The Sticking Point on GSE Refis: Reps and Warrants

The Obama Administration’s efforts to expand a GSE refinancing program and reach a large number of underwater borrowers will depend on how far the Federal Housing Finance Agency will go in providing lenders relief from loan buy-backs, according to industry officials and analysts watching the effort.

Currently, the White House is working with FHFA to revamp the Home Affordable Refinancing Program, making it more accessible for borrowers with negative equity.

But to get there, lenders will need relief from representations and warranties that entitle Fannie Mae and Freddie Mac to be reimbursed for losses on poorly underwritten loans that default.

Under these ‘reps and warrants’ Fannie and Freddie are currently collecting $1 billion to $2 billion a quarter from lenders.

While the objective of the refinancing effort is aimed at GSE borrowers with negative equity who are still current on their mortgages, lenders will remain reluctant to participate if they are assuming another lender’s buy-back risk. 

Today, servicers only refinance underwater GSE loans that are in their portfolios.  RW relief might encourage other lenders to refinance the servicer’s loans.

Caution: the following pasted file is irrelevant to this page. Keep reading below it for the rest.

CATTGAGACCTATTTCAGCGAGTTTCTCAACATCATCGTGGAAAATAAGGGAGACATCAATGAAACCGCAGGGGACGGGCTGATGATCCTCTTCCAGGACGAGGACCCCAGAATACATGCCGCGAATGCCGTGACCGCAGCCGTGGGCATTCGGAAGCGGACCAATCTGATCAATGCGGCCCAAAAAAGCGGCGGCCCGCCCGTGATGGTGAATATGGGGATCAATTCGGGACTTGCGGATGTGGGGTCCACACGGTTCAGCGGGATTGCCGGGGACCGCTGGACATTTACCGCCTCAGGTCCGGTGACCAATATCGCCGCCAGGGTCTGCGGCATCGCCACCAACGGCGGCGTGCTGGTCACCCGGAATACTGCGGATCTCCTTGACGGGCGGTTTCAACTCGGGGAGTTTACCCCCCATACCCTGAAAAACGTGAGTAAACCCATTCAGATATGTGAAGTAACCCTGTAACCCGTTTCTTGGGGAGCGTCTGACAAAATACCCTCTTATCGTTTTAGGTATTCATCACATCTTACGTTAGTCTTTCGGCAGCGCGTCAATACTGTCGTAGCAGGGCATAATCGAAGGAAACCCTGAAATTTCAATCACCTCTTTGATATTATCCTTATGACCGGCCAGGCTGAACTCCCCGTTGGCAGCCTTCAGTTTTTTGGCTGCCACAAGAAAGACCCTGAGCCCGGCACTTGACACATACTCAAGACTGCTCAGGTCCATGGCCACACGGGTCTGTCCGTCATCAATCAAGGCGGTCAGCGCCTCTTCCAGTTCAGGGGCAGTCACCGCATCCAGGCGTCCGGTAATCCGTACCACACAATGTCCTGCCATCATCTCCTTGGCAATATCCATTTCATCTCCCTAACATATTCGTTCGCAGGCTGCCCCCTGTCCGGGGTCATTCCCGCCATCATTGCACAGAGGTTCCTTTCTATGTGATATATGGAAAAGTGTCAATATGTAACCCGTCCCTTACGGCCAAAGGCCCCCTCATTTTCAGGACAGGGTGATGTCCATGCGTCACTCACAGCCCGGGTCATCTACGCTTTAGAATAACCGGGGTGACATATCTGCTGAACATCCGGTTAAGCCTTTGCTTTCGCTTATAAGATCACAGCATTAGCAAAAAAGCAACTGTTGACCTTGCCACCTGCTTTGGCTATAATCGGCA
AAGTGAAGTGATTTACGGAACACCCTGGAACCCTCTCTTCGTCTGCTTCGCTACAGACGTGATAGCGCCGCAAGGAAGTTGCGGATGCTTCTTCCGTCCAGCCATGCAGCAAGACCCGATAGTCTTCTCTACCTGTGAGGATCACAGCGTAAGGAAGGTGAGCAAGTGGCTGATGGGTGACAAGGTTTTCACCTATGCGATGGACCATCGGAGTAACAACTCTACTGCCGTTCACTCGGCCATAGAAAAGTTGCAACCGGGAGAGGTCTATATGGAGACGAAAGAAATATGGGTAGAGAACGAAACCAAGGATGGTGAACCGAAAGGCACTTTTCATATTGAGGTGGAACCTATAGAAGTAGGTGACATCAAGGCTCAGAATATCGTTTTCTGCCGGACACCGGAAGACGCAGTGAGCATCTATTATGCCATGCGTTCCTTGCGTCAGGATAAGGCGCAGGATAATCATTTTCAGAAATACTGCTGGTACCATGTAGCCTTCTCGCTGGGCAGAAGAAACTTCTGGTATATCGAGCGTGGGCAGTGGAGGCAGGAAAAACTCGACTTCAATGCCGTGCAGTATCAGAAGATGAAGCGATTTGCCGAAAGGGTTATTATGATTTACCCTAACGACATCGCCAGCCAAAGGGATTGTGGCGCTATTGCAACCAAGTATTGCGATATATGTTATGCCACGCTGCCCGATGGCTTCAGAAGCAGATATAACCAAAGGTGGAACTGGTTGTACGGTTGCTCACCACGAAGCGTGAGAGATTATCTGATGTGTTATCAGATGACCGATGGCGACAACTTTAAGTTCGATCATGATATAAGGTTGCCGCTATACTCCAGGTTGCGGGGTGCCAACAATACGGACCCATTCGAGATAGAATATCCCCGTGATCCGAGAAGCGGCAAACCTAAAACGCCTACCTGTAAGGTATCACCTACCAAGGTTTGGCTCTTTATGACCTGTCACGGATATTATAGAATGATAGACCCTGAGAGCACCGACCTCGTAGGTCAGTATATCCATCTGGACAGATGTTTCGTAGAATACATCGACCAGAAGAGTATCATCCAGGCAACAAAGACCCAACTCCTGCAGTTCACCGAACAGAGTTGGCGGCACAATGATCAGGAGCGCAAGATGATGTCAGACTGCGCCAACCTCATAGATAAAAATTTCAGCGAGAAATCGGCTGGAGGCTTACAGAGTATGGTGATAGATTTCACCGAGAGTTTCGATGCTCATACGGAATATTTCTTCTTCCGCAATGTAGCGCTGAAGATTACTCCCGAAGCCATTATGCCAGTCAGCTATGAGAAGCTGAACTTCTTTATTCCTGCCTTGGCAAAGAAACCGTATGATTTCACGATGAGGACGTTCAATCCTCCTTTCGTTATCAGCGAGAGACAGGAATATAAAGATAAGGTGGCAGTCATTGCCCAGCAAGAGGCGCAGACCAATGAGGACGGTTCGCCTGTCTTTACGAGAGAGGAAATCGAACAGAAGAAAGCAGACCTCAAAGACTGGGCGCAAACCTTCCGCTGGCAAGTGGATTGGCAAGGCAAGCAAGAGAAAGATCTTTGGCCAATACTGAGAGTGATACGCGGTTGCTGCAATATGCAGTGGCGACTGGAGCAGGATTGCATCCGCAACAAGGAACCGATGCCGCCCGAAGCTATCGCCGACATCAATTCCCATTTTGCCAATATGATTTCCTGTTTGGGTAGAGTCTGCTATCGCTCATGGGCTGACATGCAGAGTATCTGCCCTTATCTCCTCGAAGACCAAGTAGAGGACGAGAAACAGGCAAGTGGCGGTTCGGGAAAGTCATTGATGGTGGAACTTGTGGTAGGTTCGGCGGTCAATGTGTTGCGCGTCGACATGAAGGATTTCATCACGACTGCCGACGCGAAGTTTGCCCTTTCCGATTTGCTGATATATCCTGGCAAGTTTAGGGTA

Federal Reserve Board governor Elizabeth Duke recently said the risk that Fannie and Freddie will require lenders to buy back the loan and reimburse the GSEs’ for any losses is one of the major “frictions” impeding HARP refinancings. 

“Perhaps competition among potential lenders could be increased if a minimum number of timely payments could be used as a proxy for sound original underwriting to relieve the liability of the refinancing lender,” Duke said at a Fed sponsored housing conference.

Friedman, Billings Ramsey policy analyst Edward Mills said RW relief is “key” to a successful refinancing program that will reach a large number of borrowers with high loan-to-value ratios.

He suggested that RWs could be waived if the borrower has been current on their existing mortgage for a certain period of time. Or it could be on a forward-going basis, where the RWs expire after the borrower complete three years of timely payments on the new loan.